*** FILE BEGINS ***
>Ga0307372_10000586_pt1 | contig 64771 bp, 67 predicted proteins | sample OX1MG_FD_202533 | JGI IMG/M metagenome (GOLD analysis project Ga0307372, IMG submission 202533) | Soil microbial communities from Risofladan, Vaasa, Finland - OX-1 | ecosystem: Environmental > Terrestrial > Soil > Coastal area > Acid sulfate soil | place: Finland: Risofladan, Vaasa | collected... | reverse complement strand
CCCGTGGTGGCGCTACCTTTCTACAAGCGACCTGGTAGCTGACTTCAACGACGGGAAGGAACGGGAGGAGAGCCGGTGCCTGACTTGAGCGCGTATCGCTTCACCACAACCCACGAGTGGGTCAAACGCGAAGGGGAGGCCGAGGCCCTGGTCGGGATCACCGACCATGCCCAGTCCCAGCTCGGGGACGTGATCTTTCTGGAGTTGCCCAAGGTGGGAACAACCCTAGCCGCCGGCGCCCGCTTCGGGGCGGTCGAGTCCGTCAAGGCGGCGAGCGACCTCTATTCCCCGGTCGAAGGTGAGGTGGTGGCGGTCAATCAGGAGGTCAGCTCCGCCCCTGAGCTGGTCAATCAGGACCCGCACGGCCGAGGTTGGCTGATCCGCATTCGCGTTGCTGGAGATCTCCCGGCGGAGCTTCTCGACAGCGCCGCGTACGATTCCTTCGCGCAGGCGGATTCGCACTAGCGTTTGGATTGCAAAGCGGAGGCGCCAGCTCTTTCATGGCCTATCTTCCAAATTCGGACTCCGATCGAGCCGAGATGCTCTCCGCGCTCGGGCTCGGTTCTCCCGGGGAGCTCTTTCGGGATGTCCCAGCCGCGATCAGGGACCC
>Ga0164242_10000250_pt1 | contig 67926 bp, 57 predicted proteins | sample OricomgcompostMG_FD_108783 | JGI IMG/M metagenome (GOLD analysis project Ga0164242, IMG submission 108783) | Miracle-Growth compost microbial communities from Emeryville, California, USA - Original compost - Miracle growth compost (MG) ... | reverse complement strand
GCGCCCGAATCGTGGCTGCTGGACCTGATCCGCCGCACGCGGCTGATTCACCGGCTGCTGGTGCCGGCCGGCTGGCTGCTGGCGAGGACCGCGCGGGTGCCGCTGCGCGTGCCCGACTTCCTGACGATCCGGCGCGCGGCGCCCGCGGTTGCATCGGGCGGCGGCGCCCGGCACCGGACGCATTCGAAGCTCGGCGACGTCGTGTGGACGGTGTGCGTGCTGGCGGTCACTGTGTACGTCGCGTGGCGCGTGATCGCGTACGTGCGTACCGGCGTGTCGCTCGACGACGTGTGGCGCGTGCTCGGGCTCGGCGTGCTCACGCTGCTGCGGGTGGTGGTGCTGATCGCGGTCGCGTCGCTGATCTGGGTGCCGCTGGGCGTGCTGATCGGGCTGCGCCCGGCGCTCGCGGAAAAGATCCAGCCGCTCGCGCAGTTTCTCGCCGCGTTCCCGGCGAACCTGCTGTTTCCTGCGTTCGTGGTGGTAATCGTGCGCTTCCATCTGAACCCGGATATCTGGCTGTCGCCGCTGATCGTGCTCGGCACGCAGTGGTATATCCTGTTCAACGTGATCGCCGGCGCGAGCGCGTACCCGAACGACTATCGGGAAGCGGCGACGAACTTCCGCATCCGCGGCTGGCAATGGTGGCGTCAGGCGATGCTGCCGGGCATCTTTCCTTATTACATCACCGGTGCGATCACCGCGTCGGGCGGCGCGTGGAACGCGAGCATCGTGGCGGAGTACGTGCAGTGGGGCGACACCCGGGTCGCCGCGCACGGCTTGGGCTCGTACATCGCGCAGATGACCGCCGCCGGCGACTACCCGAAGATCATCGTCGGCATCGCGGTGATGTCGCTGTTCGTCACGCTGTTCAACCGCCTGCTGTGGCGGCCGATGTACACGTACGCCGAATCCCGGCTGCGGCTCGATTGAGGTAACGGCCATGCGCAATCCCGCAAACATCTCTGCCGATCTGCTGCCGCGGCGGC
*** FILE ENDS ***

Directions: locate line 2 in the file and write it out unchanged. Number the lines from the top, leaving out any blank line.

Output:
CCCGTGGTGGCGCTACCTTTCTACAAGCGACCTGGTAGCTGACTTCAACGACGGGAAGGAACGGGAGGAGAGCCGGTGCCTGACTTGAGCGCGTATCGCTTCACCACAACCCACGAGTGGGTCAAACGCGAAGGGGAGGCCGAGGCCCTGGTCGGGATCACCGACCATGCCCAGTCCCAGCTCGGGGACGTGATCTTTCTGGAGTTGCCCAAGGTGGGAACAACCCTAGCCGCCGGCGCCCGCTTCGGGGCGGTCGAGTCCGTCAAGGCGGCGAGCGACCTCTATTCCCCGGTCGAAGGTGAGGTGGTGGCGGTCAATCAGGAGGTCAGCTCCGCCCCTGAGCTGGTCAATCAGGACCCGCACGGCCGAGGTTGGCTGATCCGCATTCGCGTTGCTGGAGATCTCCCGGCGGAGCTTCTCGACAGCGCCGCGTACGATTCCTTCGCGCAGGCGGATTCGCACTAGCGTTTGGATTGCAAAGCGGAGGCGCCAGCTCTTTCATGGCCTATCTTCCAAATTCGGACTCCGATCGAGCCGAGATGCTCTCCGCGCTCGGGCTCGGTTCTCCCGGGGAGCTCTTTCGGGATGTCCCAGCCGCGATCAGGGACCC